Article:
A spider who spent a lot of time spinning in a Shakespearean theater once said, “O, what a tangled web we weave when we practice to cheat on our mates.” OK, the original quote isn’t from the Bard and this one isn’t from an arachnid, but recent research has uncovered new evidence of dwarf spiders using chastity plugs to keep their mates from web-hopping.
Gabriele Uhl of the Zoological Institute and Museum in Greifswald, Germany, discovered that male dwarf spiders (Oedothorax retusus) mate with females, then fill their two copulating ducts with a liquid that hardens into plugs which will theoretically block any other males from entering – kind of an insect chastity belt. Katrin Kunz, also of the Institute, recently joined with Uhl to study the effectiveness of these plugs and publish the results in an article in Springer's journal Behavioral Ecology and Sociobiology.
They found that the liquid used needs time to harden, resulting in different sizes of plugs. After the plugs hardened, they placed the females with other males for a time, then examined the females with an electron microscope.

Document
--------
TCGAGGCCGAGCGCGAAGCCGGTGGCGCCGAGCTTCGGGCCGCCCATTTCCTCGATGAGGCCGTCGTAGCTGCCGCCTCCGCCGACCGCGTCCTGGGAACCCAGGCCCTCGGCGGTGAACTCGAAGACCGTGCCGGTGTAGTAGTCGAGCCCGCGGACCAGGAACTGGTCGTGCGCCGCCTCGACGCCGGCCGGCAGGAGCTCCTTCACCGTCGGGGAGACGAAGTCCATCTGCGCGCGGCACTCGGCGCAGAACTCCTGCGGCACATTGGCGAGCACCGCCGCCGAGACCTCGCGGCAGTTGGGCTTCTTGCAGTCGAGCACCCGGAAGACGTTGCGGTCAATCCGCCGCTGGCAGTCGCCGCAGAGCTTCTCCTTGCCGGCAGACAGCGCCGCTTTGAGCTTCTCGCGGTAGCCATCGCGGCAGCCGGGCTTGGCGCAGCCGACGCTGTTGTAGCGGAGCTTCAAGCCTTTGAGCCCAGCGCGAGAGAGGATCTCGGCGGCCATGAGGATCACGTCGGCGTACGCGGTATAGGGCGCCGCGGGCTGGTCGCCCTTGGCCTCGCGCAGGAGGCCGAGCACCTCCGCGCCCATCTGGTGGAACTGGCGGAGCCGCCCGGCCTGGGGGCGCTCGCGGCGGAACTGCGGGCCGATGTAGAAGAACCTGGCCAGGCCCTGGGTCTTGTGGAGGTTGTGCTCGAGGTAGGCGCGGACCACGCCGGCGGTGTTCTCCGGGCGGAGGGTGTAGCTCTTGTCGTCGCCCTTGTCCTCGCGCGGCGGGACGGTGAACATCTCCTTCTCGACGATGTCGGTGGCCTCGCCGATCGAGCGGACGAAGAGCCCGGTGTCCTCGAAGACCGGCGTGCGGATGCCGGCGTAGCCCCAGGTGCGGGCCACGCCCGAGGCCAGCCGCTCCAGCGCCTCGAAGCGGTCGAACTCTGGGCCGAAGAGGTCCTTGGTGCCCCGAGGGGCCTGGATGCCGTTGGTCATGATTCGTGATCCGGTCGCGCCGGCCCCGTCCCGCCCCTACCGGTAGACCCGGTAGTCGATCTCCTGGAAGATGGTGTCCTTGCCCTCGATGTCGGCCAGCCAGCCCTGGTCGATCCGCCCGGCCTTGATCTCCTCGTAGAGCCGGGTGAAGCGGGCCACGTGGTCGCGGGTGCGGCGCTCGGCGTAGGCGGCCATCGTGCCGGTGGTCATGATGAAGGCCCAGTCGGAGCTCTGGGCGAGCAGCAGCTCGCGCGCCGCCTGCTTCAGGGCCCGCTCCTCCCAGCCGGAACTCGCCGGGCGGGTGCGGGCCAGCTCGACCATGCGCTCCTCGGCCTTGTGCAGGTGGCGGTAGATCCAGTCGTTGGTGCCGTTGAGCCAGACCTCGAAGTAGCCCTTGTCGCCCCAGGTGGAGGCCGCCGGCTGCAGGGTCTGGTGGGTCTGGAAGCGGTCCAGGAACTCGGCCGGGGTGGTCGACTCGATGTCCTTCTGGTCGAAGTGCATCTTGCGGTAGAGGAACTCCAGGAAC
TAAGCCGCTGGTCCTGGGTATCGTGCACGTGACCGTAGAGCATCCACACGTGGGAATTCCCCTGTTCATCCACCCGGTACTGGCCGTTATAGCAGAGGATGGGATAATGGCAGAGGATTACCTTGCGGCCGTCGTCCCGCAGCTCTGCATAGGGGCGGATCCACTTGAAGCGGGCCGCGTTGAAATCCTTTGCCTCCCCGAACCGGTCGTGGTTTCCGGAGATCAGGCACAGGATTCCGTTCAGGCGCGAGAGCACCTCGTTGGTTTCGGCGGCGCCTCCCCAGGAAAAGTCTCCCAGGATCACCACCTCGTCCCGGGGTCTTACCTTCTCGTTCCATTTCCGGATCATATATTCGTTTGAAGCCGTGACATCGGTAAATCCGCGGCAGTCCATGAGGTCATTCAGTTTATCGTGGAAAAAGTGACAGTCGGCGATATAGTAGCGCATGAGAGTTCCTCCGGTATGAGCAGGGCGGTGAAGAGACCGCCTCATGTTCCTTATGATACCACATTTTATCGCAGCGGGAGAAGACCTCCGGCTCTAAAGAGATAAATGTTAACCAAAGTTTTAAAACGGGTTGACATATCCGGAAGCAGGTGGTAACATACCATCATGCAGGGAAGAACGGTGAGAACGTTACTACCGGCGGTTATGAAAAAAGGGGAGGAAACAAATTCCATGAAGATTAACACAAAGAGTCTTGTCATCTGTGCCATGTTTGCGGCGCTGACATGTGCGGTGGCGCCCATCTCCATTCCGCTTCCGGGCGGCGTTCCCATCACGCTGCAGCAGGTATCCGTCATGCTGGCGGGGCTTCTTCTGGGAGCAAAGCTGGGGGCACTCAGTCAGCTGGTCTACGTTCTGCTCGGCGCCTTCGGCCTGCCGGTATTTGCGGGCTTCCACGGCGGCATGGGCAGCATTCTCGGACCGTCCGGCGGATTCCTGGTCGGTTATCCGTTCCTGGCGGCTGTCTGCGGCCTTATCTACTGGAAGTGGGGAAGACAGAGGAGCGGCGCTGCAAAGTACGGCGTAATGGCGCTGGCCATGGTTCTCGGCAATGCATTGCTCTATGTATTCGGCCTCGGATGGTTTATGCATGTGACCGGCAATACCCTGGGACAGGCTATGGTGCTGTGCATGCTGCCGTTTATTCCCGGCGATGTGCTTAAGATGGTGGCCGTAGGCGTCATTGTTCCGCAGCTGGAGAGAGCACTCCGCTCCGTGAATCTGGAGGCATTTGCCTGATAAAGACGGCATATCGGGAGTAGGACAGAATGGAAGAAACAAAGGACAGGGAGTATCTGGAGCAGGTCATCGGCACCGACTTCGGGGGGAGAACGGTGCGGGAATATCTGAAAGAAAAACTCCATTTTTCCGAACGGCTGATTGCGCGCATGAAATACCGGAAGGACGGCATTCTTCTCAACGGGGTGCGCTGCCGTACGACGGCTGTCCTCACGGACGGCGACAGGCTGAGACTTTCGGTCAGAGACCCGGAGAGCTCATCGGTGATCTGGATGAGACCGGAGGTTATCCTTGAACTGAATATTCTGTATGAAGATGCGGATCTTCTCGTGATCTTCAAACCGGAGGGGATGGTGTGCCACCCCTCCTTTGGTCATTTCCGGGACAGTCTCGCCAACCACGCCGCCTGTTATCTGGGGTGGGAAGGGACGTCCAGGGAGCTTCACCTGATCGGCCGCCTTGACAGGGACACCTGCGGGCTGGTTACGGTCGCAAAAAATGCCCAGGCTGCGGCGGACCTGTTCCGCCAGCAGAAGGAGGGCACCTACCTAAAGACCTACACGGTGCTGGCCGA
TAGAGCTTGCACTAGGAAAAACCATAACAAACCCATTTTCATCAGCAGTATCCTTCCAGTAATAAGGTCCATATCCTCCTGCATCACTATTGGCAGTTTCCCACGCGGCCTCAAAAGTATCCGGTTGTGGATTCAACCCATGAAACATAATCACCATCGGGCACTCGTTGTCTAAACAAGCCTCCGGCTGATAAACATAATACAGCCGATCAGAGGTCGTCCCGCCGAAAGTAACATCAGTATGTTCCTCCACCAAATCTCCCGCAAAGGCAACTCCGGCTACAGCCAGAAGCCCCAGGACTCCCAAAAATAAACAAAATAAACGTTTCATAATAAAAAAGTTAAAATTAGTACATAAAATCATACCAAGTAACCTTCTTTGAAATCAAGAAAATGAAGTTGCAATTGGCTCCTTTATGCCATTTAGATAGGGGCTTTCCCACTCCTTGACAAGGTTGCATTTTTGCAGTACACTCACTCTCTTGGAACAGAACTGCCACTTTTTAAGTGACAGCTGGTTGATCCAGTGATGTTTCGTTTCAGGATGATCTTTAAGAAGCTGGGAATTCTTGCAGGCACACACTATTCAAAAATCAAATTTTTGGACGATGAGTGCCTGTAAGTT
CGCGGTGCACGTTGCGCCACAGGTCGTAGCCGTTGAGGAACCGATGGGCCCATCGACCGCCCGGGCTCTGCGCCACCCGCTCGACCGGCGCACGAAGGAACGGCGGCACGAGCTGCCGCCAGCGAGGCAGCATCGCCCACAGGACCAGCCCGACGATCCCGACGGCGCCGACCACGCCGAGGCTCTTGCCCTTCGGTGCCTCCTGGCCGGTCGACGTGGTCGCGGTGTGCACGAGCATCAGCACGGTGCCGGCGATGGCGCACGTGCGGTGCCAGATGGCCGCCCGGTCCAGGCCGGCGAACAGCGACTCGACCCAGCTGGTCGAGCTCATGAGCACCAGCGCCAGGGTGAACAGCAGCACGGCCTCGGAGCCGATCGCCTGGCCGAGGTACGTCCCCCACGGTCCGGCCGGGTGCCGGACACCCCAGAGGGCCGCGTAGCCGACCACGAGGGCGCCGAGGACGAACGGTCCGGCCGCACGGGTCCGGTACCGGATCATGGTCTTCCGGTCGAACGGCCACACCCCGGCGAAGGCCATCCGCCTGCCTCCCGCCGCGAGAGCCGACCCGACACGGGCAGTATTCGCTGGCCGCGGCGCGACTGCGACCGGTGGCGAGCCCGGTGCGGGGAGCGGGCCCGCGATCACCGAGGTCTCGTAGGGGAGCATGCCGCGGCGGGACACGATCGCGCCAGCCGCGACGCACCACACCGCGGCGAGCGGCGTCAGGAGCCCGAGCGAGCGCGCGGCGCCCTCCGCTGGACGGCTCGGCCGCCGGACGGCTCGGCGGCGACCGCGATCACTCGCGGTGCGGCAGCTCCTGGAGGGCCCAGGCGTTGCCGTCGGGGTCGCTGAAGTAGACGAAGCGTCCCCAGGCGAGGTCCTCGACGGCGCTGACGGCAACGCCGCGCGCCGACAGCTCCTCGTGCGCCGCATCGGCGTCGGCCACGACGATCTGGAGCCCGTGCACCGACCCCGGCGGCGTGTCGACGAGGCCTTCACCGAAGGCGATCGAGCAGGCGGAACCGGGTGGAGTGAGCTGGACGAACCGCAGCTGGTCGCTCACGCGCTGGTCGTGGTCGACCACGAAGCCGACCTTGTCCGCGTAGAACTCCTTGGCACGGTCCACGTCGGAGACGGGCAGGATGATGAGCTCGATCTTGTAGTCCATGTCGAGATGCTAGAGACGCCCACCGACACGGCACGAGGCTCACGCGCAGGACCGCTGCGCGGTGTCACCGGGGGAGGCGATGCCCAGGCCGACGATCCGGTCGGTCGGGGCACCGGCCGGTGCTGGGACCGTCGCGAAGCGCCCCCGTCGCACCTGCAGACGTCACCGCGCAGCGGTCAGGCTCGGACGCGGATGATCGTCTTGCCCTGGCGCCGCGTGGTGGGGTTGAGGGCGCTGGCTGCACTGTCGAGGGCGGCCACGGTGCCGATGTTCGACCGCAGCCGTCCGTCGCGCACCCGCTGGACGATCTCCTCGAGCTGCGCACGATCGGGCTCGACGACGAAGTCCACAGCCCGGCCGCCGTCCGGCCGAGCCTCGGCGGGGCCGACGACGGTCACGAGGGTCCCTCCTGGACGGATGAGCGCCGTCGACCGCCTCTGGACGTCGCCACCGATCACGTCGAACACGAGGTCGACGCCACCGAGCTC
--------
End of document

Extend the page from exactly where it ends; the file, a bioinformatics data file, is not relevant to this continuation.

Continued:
Not surprisingly, they determined that bigger is better when it comes to chastity plugs. Smaller sizes can be removed completely by other males or shoved to the side in the heat of spider passion. The hardness of the plug also contributed to their effectiveness, so male dwarf spiders need to keep their pregnant mates pacified with dead fly candies until they’re fully protected, usually in about a day. Even if the rival male manages to force a small opening, their sperm still has a difficult time making its way down the duct that leads to the female sperm storage organ.
Kunz is impressed with the dwarf spider’s birth control device.
The mating plug in the dwarf spider clearly functions as a mechanical obstacle to rival males. Mating plugs are a powerful mechanical safeguard whose efficacy varies with plug size and age.
I wonder if a dwarf spider male ever thought about using this technique when its mate said, “We need to talk.”